Performing Peruanidad: Music, Dance, and Cultural Caretaking in Peruvian Communities in Los Angeles
- Author(s): Avalos, Claudine
- Advisor(s): Ritter, Jonathan
- et al.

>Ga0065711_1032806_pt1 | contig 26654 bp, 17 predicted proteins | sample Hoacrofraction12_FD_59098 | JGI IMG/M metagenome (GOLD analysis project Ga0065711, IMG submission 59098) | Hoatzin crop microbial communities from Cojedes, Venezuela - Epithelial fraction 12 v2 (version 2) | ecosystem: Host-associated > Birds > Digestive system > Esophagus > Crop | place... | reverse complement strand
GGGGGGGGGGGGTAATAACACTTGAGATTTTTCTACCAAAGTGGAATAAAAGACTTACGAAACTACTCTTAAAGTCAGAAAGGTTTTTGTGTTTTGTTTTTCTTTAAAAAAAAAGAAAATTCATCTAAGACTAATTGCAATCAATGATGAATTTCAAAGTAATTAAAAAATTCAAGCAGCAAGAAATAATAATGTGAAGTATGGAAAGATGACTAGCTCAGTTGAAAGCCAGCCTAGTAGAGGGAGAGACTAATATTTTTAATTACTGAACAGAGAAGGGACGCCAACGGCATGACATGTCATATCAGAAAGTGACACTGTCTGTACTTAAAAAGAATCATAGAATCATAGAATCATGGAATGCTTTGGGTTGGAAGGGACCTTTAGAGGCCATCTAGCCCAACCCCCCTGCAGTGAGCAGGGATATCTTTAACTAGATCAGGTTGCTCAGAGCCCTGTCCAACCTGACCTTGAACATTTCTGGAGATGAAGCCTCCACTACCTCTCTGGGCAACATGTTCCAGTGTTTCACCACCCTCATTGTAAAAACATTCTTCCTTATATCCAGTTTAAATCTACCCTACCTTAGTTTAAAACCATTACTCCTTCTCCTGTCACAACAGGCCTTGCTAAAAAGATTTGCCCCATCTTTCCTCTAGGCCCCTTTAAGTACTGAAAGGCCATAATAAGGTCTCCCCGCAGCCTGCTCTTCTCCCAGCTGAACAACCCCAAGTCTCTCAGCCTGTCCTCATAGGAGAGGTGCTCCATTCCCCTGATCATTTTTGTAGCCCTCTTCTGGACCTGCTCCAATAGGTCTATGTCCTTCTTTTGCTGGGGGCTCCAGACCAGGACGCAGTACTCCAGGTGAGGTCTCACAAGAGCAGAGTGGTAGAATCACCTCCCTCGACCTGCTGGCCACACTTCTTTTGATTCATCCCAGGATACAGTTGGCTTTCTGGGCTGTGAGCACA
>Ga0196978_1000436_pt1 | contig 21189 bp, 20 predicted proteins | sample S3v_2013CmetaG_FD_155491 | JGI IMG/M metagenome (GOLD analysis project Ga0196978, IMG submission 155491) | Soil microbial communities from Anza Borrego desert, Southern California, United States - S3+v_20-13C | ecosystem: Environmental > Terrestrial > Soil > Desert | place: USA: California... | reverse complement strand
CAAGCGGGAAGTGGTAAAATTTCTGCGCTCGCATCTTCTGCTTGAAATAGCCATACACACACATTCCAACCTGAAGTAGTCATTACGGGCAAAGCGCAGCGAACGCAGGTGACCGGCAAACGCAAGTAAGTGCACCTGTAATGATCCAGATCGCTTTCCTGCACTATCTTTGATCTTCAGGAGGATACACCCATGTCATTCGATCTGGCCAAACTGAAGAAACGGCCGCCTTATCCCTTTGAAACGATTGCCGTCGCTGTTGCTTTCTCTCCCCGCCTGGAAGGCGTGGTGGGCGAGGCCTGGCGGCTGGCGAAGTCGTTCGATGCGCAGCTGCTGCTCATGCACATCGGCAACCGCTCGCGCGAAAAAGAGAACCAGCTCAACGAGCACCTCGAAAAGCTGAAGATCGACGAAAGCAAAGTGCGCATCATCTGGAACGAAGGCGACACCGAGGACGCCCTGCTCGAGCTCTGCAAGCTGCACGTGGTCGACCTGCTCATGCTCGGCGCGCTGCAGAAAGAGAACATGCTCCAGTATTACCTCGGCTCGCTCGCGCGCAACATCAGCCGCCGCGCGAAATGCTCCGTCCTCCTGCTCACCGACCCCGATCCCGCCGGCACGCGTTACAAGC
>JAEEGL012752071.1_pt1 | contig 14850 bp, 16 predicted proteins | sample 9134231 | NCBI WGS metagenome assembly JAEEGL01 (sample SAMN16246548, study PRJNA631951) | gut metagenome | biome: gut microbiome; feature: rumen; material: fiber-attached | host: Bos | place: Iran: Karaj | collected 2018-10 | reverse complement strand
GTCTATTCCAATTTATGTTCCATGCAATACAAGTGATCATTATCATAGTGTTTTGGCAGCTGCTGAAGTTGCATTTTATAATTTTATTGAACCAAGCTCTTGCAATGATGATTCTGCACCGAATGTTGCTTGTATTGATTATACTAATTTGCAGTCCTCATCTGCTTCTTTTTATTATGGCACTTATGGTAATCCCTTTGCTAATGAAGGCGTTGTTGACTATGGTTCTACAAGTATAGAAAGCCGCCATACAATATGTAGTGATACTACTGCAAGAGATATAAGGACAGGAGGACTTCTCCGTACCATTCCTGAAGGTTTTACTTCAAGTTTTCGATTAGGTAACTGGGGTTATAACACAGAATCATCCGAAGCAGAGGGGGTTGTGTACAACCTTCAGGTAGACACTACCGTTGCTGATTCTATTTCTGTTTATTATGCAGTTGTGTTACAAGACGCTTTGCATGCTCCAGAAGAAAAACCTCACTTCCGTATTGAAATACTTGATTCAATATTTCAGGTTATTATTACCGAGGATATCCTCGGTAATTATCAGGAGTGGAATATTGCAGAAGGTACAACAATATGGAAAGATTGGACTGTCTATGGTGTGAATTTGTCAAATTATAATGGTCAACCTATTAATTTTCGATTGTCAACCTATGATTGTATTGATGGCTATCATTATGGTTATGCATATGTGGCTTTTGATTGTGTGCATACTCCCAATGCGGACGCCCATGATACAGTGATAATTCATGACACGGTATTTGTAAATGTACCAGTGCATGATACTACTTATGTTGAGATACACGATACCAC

Political unrest and an uncertain future were two of the main causes for much of the emigration that took place from Peru in the 1970s-1990s. During this time, Peruvians moved in search of financial stability and overall safety to countries like Japan, Spain, and the U.S., fostering community spaces where cultural traditions could remain alive. By opening restaurants, celebrating important religious holidays, and founding their own community performing arts programs, Peruvian migrants were able to establish themselves within the local migrant narrative in their new locations of residence while maintaining ties to home. Particularly in the U.S., Peruvian music and dance programs have provided spaces—through classes as well as community events and performances—for migrants to maintain ties to their Peruvian identity and homeland through performance while disseminating these traditions to their children, often born in the United States.This thesis explores the role that Peruvian cultural performance in Los Angeles plays in reinforcing and building Peruanidad (Peruvianness). Through ethnographic research with students, musicians, dancers, and teachers, I present three case studies to discuss how these spaces for Peruvian cultural traditions disseminate, support, and reify a larger Peruvian identity within migrant and first-generation Peruvian communities, as well as the broader Los Angeles community. Through fieldwork done at a Señor de Los Milagros event, and with teachers in marinera and festejo dance spaces, this project analyzes the ways community engages with cultural performance as a means to strengthens connections to home—real and imagined.